Written Testimony on SB 976

Public Policy Input — 2019

 

TCDD logo   Mary Durheim, Chair
Andrew D. Crim, Vice Chair
Beth Stalvey, MPH, PhD, Executive Director



6201 E. Oltorf, Suite 600
Austin, TX 78741-7509
Email: tcdd@tcdd.texas.gov
Website: www.tcdd.texas.gov
  Phone: (512) 437-5432
Toll Free: (800) 262-0334
Fax: (512) 437-5434

Senate Transportation Committee

Written Testimony on Senate Bill 976
Indication of Communication Impediment When Registering Vehicle

March 28, 2019

Thank you for the opportunity to provide comments on Senate Bill 976, which would provide for the voluntary indication of a communication impediment to be associated with vehicle registration.

The Texas Council for Developmental Disabilities (TCDD) is established by state and federal law and is governed by 27 board members, appointed by the Governor, 60% of whom are individuals with developmental disabilities or family members of individuals with disabilities. TCDD’s purpose in law is to encourage policy change so that people with disabilities have opportunities to be fully included in their communities and exercise control over their own lives.

The program proposed in Senate Bill 976 is similar to the Department of Public Safety (DPS) program that provides a Communication Impediment with a Peace Office (CIPO) notice for use on a driver license or state ID. This state law, which took effect in 2004, was later promoted for people with autism as a result of advocacy by the nonprofit organization Aspergers101 and the Office of the Governor, and following the passage of HB 1434 in the 85th Texas Legislature.

Senate Bill 976 would give individuals an option similar to the CIPO program to voluntarily disclose information about a communication impediment when registering a vehicle with the Division of Motor Vehicles (DMV). The bill was seemingly written so that in a traffic stop, a law enforcement officer would be able to determine, prior to approaching the vehicle, if the person who registered the vehicle has a communication impediment and therefore avert miscommunication to the extent possible. However, under this framework, the officer would not be able to determine if the person who registered the car is the driver until examining the person’s driver’s license.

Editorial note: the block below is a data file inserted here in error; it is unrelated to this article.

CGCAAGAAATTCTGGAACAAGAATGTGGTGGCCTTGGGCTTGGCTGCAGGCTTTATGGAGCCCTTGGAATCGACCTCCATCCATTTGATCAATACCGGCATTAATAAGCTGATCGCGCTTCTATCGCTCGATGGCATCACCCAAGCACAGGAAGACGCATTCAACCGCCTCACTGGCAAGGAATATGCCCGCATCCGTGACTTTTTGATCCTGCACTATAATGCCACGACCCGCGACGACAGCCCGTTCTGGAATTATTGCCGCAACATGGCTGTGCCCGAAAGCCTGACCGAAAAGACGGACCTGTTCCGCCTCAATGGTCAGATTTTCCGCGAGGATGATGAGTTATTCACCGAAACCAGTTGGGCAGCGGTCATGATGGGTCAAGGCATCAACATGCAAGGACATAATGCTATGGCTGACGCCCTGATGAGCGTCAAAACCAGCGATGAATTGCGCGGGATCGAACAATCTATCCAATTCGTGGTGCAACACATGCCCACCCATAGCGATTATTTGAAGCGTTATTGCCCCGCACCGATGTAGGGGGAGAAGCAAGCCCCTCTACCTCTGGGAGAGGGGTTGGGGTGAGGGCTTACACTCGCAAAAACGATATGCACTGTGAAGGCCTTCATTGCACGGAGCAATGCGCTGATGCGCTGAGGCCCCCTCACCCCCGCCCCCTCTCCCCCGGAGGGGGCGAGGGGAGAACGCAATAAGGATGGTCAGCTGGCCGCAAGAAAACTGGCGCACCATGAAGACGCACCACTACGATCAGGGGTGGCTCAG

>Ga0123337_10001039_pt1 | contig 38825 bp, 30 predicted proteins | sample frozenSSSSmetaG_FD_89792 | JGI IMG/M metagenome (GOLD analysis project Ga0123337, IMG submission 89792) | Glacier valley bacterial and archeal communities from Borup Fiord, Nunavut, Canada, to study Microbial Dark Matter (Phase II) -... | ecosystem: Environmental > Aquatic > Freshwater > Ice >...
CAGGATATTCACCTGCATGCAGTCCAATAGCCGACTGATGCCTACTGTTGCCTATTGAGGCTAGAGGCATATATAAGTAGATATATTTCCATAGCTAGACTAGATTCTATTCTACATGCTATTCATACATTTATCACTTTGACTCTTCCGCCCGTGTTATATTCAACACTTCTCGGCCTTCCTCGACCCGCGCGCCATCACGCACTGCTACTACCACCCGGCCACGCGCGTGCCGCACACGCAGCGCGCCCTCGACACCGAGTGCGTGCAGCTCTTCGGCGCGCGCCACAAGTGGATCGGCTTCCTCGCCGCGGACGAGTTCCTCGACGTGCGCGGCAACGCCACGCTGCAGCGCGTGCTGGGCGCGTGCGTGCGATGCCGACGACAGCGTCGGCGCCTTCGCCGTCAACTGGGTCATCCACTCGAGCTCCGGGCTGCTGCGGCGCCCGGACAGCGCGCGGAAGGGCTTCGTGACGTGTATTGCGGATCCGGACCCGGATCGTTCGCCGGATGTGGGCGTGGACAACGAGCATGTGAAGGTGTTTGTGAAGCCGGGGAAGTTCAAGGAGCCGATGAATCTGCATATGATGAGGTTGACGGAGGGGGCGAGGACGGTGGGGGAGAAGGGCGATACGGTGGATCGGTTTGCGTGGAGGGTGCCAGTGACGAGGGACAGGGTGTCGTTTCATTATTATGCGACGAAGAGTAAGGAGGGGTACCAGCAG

To the extent possible, making the CIPO program and driver registration program parallel would be helpful to both people wishing to identify themselves as having a communication impediment as well as law enforcement officers. Such an alignment would include these recommendations:

  • Both programs should follow the same guidelines to verify that an individual has a communication impediment. Currently, the CIPO program provides that only a licensed physician can provide verification of an impediment and the “health condition” associated with it. SB 976, on the other hand, provides that a physician must perform verification for individuals with physical conditions but that a physician, psychologist, or mental health professional can perform the assessment of a person with a mental condition causing a communication impediment. A system in which physical and mental conditions that are associated with communication impediments are subject to verification by different types of health staff based on the program is confusing and should be standardized.
  • Since the value of collecting information about an individual’s specific diagnosis is questionable, merely stipulating “health related communication impediment” in the registration process should be sufficient with verification from a physician. In some cases, knowing the specific condition is germane, such as in mutism, in which the individual cannot communicate verbally at all. In other cases, however, knowing a person’s specific diagnosis is not useful–and might indeed lead to additional confusion–unless the law enforcement officer has been trained on how to interact with an individual who has one or more types of communication impediments that are associated with specific diagnoses.
  • Privacy protections should be consistent across programs. Currently the DPS website states that medical information provided under CIPO “is not protected and is subject to release under the Public Information Act.” We appreciate that SB 976, alternatively, would protect this information and states “Information supplied to the department relating to an applicant’s health condition is for the confidential use of the department and the Department of Public Safety and may not be disclosed to any person.”

502.261(c) of SB 976 would require the Department of Public Safety to establish the system for alerting a peace officer that the operator of a stopped vehicle may have a health condition that may impede communication. This implementation, or some future modification, should be undertaken in such a manner as to provide protection from disclosure of all confidential medical information regardless of whether it was provided through CIPO or through the vehicle registration process.

Respectfully submitted,

Linda Logan, MPAff
Public Policy Specialist
Texas Council for Developmental Disabilities